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IDA's Africa Program

IDA’s Africa team focuses on trends and developments that could result in discontinuous political, social, or economic change in sub-Saharan Africa. Discontinuous change threatens traditional authorities and power structures by dramatically altering the way things have been for years. By causing sudden breaks with the past, discontinuous change can foster both societal progress and potentially violent instability.

The Africa team consists of experienced researchers, most at the Ph.D. level, who have lived and worked on the African continent. They have experience in East, West, Central, and Southern Africa. Their familiarity with the underlying structural conditions of African societies helps them foresee the potential effects of the catalytic factors that cause change.

Pic 1-Research discussing issues. Pic 2-Researchers with local Chiefs

The team’s objectives are to anticipate change and to describe for policy makers and operators its likely effects on both the African scene and on the security interests of the United States. They carry out their research through personal contact with African leaders and researchers, access to social, electronic, and print media, and continuous scanning of scholarly research. They partner with IDA experts in other fields including, for instance, defense planning, information technology, modeling, simulation, and intelligence, surveillance, and reconnaissance to address questions of national interest, such as measurement of the effectiveness of engagement programs and efficient allocation of human and material resources to projects related to Africa.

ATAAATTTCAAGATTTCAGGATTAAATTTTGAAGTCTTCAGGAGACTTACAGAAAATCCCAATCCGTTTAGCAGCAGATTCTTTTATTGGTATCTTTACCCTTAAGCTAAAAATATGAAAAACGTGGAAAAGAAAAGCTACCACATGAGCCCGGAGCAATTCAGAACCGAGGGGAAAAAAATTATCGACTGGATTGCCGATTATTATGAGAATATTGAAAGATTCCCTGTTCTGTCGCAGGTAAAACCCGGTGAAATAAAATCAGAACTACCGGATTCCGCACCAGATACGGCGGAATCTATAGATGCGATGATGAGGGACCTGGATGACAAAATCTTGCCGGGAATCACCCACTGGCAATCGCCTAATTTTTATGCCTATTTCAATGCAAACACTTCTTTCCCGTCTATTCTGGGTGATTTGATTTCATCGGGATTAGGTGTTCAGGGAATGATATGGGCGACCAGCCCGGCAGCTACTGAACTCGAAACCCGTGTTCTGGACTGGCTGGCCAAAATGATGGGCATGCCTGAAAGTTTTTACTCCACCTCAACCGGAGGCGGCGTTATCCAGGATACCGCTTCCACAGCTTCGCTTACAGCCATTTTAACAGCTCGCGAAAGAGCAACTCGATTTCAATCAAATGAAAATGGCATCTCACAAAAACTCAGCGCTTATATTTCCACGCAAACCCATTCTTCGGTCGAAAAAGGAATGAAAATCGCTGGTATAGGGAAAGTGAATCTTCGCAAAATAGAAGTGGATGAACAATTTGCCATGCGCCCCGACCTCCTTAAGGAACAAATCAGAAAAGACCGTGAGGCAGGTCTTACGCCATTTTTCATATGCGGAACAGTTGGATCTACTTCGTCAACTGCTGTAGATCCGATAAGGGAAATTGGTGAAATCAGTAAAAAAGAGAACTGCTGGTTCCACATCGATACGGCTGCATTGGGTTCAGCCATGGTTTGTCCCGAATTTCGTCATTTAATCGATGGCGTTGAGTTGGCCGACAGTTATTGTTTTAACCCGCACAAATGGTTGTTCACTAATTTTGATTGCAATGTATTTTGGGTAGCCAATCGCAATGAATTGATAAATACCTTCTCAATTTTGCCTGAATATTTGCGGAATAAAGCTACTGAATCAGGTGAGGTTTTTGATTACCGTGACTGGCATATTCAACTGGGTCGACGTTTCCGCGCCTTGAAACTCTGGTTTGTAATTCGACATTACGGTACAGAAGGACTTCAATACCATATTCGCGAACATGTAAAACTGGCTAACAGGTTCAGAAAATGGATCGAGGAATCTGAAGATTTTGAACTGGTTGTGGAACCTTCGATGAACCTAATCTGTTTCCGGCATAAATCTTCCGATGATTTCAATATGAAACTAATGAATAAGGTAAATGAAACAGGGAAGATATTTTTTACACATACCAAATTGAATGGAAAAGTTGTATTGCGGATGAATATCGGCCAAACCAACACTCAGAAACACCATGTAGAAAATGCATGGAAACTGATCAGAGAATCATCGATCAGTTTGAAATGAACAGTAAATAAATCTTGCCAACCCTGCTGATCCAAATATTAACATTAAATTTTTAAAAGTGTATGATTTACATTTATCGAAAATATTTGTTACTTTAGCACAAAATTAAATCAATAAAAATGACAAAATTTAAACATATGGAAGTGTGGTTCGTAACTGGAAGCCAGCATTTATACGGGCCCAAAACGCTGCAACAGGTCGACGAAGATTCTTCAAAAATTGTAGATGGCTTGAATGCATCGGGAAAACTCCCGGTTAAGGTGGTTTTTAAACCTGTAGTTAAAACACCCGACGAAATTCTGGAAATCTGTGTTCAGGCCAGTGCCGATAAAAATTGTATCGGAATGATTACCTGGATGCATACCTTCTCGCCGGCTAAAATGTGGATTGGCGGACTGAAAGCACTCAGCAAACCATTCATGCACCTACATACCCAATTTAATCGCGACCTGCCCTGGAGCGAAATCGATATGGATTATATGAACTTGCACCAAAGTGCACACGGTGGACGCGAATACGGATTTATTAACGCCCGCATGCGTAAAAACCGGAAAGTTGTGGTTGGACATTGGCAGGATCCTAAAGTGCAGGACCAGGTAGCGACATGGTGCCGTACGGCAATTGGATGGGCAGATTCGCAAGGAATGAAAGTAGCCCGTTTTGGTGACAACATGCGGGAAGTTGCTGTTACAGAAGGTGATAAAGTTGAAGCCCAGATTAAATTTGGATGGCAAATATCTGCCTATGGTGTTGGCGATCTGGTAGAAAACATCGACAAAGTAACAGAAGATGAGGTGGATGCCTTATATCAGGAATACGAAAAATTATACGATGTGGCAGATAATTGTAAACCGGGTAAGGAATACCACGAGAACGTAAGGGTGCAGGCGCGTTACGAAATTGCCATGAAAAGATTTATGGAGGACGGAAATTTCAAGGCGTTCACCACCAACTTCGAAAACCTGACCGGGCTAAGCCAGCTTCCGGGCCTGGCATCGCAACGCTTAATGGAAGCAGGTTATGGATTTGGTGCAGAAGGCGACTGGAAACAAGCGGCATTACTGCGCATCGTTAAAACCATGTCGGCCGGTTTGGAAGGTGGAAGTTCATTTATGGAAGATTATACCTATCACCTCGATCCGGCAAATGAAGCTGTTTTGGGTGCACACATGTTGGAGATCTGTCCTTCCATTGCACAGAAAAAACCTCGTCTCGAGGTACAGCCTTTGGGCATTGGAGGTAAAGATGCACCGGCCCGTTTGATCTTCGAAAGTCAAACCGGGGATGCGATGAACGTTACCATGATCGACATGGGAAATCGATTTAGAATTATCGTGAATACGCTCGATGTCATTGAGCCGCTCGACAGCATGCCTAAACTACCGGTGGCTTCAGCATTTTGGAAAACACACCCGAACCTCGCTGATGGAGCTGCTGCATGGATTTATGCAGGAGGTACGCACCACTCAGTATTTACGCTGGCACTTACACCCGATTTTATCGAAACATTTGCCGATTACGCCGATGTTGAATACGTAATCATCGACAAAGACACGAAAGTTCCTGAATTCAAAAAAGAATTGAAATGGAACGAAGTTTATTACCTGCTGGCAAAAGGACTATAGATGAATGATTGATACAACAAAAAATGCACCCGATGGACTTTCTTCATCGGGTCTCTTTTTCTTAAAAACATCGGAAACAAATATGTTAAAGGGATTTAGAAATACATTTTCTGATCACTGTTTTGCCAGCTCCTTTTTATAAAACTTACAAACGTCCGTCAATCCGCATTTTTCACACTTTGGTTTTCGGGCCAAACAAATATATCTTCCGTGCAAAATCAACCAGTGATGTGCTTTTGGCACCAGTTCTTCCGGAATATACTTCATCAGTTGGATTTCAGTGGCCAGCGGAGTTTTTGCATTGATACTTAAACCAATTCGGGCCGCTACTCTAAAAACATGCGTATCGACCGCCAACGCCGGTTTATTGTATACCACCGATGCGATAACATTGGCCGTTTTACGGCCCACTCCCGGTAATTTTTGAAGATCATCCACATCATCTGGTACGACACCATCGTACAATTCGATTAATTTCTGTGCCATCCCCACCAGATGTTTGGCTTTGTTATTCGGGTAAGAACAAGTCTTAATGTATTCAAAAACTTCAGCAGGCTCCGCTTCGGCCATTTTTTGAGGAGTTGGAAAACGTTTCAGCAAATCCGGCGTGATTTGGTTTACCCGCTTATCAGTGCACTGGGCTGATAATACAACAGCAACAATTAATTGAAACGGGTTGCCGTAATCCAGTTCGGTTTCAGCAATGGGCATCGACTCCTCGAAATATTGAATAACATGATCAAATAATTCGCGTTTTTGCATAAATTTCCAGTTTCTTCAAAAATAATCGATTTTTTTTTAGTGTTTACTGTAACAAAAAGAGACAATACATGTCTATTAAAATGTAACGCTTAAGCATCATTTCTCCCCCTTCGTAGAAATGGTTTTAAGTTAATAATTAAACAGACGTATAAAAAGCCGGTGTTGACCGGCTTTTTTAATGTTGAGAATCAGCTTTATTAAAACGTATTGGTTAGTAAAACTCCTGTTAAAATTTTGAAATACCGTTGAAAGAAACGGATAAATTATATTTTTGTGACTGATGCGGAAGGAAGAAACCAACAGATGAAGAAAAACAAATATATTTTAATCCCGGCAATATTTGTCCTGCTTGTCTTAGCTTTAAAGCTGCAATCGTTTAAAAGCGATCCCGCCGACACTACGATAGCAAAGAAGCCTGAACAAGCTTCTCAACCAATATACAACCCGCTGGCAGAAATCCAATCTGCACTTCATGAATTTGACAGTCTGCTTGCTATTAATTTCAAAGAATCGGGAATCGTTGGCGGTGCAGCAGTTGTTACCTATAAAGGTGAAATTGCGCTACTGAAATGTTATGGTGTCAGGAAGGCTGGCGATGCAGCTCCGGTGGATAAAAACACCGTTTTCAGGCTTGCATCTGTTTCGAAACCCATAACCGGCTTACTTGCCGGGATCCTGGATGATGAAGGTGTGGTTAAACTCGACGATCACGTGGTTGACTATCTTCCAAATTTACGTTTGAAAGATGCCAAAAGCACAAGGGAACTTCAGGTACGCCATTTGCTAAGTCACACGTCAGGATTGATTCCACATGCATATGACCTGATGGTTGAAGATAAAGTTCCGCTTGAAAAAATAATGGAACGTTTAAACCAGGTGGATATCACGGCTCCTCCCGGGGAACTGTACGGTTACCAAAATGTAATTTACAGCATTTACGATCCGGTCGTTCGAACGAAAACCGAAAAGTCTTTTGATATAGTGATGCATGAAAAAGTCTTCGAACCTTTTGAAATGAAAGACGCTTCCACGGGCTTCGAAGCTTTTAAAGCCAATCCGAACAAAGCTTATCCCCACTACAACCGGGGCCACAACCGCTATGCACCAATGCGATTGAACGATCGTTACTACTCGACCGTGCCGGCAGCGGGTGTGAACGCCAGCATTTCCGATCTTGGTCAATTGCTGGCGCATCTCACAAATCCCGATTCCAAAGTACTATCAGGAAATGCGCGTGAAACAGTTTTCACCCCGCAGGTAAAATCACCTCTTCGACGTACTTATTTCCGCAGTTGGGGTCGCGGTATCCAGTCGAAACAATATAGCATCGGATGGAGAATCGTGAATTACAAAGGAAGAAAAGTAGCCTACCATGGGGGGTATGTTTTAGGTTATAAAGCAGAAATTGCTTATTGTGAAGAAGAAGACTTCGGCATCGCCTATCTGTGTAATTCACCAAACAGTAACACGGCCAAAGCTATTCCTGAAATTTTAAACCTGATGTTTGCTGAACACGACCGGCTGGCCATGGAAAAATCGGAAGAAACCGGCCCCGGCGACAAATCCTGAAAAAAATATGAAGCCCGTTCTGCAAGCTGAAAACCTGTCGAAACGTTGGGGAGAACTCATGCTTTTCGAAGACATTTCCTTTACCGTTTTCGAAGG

The African Team 2015

IDA Researcher Published in Latest Contingency Planning Memorandum

AMB Ward and CFR publicationGeorge F. Ward, former ambassador to Namibia, discussed the possibility of political instability and violence in Zimbabwe associated with the end of President Robert Mugabe’s tenure; his article was recently published in the Center for Preventive Action's Contingency Planning Memorandum, “Political Instability in Zimbabwe” released by the Council on Foreign Relations. In the memo, Amb. Ward examines the possible risk factors in Zimbabwe, including the sudden death of the 91-year-old president without an apparent successor, growing factionalism within the main political party, and increased economic strife triggering more demands for political change. More...


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Newsletters

Volume 18
  • Volume 18, February 22, 2018
    - The Alliance for The Sahel—An Essential Accompaniment to the G5 Sahel Joint Force
    - Ethiopia at a Crossroads
  • Volume 18, February 8, 2018
    - Cameroon's Anglophone Crisis Worsens and Widens
    - Expectations are Low for the Second Round of South Sudan Peace Talks
  • Volume 18, February 1, 2018
    - Water Crisis in Cape Town: Natural Disaster or Man-Made?
    - January was a Rocky Month for Egypt-Sudan Relations
  • Volume 18, January 18, 2018
    - Constitutional Reform in Gabon: Advancing or Repressing Democracy?
    - Large-Scale Protests Persist in Togo
Volume 17
  • Volume 17, January 11, 2018
    - Angola—Real Change or More of the Same?
    - New Round of Deadly Protests in the Democratic Republic of the Congo
  • Volume 17, November 30, 2017
    - Zimbabwe in Transition: Move Along, Nothing to See Here
    - Liberia's 2017 Elections: Fraud, Democracy, and Remnants of the Past
  • Volume 17, November 9, 2017
    - The Indigenous People of Biafra: Another Stab at Biafran Independence
    - Eritrea—Will Declining Remittances Lead to Domestic Unrest?
  • Volume 17, October 5, 2017
    - International Election Observation and Kenya's 2017 Election: Indicative of Structural Problems with the Model?
    - Uganda Debates Life Tenure for President Museveni

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